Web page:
Ready for a bloody dance? Meet Alisha Weir, who plays the young ballerina vampire out for gory vengeance in the terrifying horror movie “Abigail,” in cinemas April 17


Nicknaming the different personas of her character really helped Alisha Weir channel the innocent little girl / centuries-old vampire that is the center of the blood-drenched horror movie “Abigail.”

Calling the frightened, kidnapped child version of her character “Abby,” and the alpha predator “Abigail,” helped Weir approach the character as two entirely separate people. For scenes where she plays Abigail, she even altered her voice to sound “not so much like an innocent little kid, but more like a confident adult,” she shares. 

Weir plays the titular character in “Abigail,” a blood-thirsty gore-fest that begins with a high-stakes heist, a dangerous mission that, if all goes according to plan, could net six strangers a staggering $50 million. Recruited for the job by a mysterious fixer, the team comprises the driver, the sniper, the medic, the muscle, the hacker, and the thin man, aka head of ops. Their real identities are kept secret from each other as a kind of insurance – should one of them be caught, that person would be unable to implicate her or his co-conspirators. Together, they must infiltrate the well-appointed home of a reclusive kingpin who presides over a vast criminal empire. After sedating and abducting his pre-teen ballerina daughter, Abigail, they must safely transport the girl back to a remote mansion, then settle in to wait for the sun to rise and the cash to turn up. But once inside the isolated mansion, the captors start to dwindle, one by one, and they discover, to their mounting horror, that they’re locked inside with no normal little girl. 

For directors Matt Bettinelli-Olpin and Tyler Gillett (“Scream” 2022, “Scream VI”), Weir, most familiar to movie audiences for playing one of author Roald Dahl’s most beloved characters in “Matilda the Musical,” was a godsend. From the outset, the team had worried whether they’d be able to find a young actress who could believably be both earnest and sympathetic in the early scenes and terrifying and sadistic as the marauding vampire. An exhaustive search conducted with casting director Rich Delia led them to Weir, and after the filmmakers saw her audition opposite Melissa Barrera (the medic) over Zoom, they knew they’d found their girl. “She’s remarkable,” producer William Sherak says. “She’s talented and professional and engaged and excited, but still a kid. She just delivered.”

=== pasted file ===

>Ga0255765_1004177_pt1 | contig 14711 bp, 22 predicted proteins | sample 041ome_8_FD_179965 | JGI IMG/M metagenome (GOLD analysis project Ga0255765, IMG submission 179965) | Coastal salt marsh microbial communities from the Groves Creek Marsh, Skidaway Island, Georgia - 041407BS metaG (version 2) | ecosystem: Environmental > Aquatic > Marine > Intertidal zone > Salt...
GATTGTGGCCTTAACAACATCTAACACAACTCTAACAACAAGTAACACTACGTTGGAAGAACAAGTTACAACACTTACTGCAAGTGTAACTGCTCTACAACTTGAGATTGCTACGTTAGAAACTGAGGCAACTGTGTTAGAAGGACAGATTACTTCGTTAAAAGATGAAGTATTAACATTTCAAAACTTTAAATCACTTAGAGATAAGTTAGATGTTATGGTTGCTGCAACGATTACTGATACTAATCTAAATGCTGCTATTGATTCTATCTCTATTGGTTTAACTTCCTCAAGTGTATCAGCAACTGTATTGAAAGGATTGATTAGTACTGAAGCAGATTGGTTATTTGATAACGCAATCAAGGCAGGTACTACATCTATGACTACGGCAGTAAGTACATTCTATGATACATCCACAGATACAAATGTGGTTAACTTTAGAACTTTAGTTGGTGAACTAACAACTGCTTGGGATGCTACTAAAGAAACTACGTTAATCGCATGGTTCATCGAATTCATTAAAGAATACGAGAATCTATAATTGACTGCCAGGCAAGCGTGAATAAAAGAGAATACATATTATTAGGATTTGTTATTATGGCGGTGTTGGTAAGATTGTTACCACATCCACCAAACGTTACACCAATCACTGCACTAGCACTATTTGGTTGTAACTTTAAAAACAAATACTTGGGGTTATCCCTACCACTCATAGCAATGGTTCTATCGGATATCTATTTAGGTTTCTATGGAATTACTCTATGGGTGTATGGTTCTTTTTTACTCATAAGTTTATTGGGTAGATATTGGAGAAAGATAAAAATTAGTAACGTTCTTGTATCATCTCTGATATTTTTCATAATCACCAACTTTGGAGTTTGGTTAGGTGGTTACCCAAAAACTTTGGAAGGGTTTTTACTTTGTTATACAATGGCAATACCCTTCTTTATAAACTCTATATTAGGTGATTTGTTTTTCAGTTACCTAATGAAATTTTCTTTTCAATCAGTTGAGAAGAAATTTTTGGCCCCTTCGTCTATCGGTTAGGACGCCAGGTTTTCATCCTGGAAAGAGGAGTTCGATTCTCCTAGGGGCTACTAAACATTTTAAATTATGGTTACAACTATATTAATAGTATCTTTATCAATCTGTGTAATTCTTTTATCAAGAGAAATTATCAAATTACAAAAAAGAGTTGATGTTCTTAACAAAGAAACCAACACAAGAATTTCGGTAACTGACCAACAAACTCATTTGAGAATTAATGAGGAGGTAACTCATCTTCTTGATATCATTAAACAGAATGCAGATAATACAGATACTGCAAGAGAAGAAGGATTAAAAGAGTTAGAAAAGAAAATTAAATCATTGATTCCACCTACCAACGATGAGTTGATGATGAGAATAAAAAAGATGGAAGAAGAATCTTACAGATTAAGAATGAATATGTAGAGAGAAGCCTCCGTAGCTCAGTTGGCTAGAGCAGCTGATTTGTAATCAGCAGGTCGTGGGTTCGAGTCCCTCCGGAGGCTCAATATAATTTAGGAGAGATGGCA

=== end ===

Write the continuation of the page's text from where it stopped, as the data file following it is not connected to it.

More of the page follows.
“I’d never done a character like this, and I’ve always loved horror films,” says the now 14-year-old Weir. “Everyone’s going to feel bad for her because she’s this sweet little girl who’s been kidnapped. Then she turns out to be so much more.”

Movement coach and choreographer Belinda Murphy (“The Last Duel,” “Vikings”) worked with Weir to develop vampire Abigail’s graceful physicality and to teach the actress how to perform the ballet sequence that opens the film. Murphy began by focusing on exercises that would build strength and stamina, which were critical, as Weir wanted to perform as many of her own stunts as possible. “I love trying new things,” Weir says. “Anything that I can do, I will do it. I’m determined. If I can’t do it, I’ll try again until I can.”

Murphy developed a particular style of movement for the film’s first half, before Abigail is revealed to be a vampire. An energy fueled by a vampire’s thirst.” 

Even then, vampire Abigail moves lithely, with a feline grace. “When she’s running, she has elegance even when it’s fierce,” Murphy says. “It has a feeling of a performance which is full of calculated mischief. She’s playing with them and loving every moment! She constantly has a lovely line. Because, as Alisha is a dancer, it was just natural for her to do that. So even when she was running, jumping and attacking, she always maintained that elegance. This was Abigail’s biggest recital, if you like.” 

“Abigail” also stars Kathryn Newton (“Lisa Frankenstein,” “Ant-Man and the Wasp: Quantumania”), Dan Stevens (“Gaslit,” “Legion”), Melissa Barrera (“Scream” franchise, “In the Heights”), William Catlett (“Black Lightning,” “True Story”), Kevin Durand (“Resident Evil: Retribution,” “X-Men Origins: Wolverine”) and Angus Cloud (“Euphoria,” “North Hollywood”) as the kidnappers and Giancarlo Esposito (“Breaking Bad,” ”Better Call Saul,” “The Mandalorian”) as the mastermind. 

Fangs out and get ready for a bloody time at the cinemas when “Abigail” opens April 17 only in cinemas. #AbigailMoviePH

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